Lee Boggs cautions against falling into the trap of pinning all of our hopes on a messiah, someone who we invest so much in to create change. Instead, she says, “we have to get to that point that we are the leaders we’ve been looking for.” She reiterates that the changes needed will not come from the top, that it must come from the mass of voices of folks on the ground.  With this film, and her story, people will have an example of how to evolve and help grow one’s community. Though it seems overzealous to call Lee Boggs a revolutionary, it feels right. Her mere existence—as a woman of color born in the early 20th century with cultural norms and legislated policies going against her—is a revolutionary act, one destined for the history books.  

The full documentary is available here until July 30th.

1,656 notes

dynamicafrica:

Great Concern As Parents of Missing #Chibok Schoolgirls Tragically Pass Away.
This headline is so shocking and heartbreaking it’s almost unbelievable. 11 parents of the missing Chibok schoolgirls have died or have been killed in the three months since their abduction.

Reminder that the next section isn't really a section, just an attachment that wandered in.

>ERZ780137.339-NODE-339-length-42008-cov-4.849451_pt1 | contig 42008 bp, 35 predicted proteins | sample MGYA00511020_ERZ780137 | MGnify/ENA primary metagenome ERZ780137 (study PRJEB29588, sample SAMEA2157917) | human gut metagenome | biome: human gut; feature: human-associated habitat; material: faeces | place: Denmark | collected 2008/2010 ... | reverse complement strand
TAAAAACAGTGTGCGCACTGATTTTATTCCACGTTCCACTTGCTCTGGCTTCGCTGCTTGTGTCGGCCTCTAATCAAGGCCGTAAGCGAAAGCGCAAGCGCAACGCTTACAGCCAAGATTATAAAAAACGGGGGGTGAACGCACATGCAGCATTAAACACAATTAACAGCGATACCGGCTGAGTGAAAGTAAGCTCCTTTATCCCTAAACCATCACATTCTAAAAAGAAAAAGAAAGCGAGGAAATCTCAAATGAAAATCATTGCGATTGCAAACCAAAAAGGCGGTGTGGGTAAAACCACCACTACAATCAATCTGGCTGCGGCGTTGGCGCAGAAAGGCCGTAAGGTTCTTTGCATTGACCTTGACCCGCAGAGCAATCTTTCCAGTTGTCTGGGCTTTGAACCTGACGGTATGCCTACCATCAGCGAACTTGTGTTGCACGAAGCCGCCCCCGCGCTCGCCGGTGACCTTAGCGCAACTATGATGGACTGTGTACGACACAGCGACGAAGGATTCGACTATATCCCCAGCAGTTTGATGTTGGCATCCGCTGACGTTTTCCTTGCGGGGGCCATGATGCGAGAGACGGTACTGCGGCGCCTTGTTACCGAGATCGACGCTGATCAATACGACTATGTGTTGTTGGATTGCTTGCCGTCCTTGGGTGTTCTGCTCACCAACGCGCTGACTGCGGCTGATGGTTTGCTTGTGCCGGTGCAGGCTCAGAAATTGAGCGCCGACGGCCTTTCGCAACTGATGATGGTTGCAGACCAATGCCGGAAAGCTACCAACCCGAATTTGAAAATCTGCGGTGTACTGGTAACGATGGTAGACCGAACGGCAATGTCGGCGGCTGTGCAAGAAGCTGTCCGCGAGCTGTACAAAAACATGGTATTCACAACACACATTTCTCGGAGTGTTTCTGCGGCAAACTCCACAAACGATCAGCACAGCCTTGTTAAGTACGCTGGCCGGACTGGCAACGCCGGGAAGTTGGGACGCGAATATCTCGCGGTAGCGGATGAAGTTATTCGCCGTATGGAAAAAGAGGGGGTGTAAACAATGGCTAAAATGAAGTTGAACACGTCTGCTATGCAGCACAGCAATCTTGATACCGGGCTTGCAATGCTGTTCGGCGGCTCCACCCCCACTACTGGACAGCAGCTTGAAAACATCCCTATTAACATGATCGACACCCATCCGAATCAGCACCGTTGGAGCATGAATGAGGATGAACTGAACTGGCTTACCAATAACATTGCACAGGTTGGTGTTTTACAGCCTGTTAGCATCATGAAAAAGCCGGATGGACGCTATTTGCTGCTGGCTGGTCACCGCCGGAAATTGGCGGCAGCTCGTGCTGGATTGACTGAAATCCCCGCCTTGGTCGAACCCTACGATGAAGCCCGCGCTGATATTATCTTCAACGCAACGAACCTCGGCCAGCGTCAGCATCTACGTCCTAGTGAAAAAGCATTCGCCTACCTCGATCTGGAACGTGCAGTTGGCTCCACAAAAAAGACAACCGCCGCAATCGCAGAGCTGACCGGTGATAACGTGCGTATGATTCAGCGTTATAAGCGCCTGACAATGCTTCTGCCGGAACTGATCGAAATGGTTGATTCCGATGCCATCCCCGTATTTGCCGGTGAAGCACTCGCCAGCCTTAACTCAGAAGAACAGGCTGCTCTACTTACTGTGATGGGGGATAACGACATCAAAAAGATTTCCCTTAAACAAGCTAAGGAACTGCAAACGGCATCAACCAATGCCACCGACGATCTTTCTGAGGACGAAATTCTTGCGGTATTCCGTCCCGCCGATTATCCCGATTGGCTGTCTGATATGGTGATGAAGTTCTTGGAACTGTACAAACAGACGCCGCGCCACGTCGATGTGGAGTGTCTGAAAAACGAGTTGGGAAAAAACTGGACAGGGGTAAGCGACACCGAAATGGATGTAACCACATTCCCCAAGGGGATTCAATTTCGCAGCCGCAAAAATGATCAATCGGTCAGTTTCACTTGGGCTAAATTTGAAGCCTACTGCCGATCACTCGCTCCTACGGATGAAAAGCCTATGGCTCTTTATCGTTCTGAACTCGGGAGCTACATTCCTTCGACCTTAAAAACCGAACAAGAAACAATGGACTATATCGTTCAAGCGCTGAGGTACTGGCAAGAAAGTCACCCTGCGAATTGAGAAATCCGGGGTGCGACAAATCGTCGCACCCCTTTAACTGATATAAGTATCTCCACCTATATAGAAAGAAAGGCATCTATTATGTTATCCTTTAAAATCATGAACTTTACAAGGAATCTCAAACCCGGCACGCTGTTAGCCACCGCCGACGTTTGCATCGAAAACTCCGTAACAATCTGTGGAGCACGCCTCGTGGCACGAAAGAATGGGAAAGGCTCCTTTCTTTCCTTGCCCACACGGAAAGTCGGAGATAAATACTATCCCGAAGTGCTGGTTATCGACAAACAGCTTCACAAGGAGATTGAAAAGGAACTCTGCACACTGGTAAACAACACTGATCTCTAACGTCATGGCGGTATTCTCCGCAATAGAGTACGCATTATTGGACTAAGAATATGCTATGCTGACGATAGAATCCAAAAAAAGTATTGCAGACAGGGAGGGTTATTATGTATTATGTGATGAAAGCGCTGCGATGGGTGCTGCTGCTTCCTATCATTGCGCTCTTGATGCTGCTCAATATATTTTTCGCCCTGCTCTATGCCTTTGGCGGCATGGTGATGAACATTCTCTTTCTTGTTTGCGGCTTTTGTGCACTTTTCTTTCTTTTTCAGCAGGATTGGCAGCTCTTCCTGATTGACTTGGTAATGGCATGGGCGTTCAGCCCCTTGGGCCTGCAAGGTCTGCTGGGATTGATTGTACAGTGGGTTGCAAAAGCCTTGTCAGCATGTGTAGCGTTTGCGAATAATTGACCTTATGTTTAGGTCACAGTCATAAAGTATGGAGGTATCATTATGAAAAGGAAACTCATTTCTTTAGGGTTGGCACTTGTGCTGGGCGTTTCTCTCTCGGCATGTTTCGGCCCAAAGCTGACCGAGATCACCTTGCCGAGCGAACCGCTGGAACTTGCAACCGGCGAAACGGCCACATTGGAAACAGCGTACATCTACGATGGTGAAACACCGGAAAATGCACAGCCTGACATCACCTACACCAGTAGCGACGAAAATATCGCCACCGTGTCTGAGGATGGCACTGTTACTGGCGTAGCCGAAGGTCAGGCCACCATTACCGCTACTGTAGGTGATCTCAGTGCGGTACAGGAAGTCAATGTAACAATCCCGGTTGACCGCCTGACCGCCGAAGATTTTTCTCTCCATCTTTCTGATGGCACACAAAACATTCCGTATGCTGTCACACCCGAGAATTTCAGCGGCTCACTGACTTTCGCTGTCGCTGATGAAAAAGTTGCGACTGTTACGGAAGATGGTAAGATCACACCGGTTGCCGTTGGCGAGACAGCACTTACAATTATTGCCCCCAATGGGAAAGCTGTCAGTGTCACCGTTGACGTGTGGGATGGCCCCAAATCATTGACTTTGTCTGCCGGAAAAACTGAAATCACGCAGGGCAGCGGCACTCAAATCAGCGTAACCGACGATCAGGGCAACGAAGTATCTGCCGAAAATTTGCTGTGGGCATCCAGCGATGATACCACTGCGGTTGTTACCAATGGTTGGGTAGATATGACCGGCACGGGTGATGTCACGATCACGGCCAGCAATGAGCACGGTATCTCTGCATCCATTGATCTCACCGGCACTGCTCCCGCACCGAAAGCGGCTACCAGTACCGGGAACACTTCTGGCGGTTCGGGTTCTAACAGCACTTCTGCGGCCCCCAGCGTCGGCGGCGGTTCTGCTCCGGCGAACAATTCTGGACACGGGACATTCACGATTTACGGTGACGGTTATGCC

According to a report by AP, seven of the girls’ fathers were among over 50 bodies that were brought to a hospital in the area after an attack on the nearby village of Kautakari this month. Four more parents are said to have died from heart failure, high blood pressure and other illnesses many blame on the trauma sustained from this incident.
Speaking out on this issue, community leader Pogo Bitrus has said, “one father of two of the girls kidnapped just went into a kind of coma and kept repeating the names of his daughters, until life left him.”
Nigerian President Goodluck Jonathan, who has been heavily criticized for his slow response and the ineffective manner in which he has been handling both this situation and the greater Boko Haram threat, met with some of the victim’s parents and their classmates on Tuesday where he promised to continue efforts to bring back the girls alive.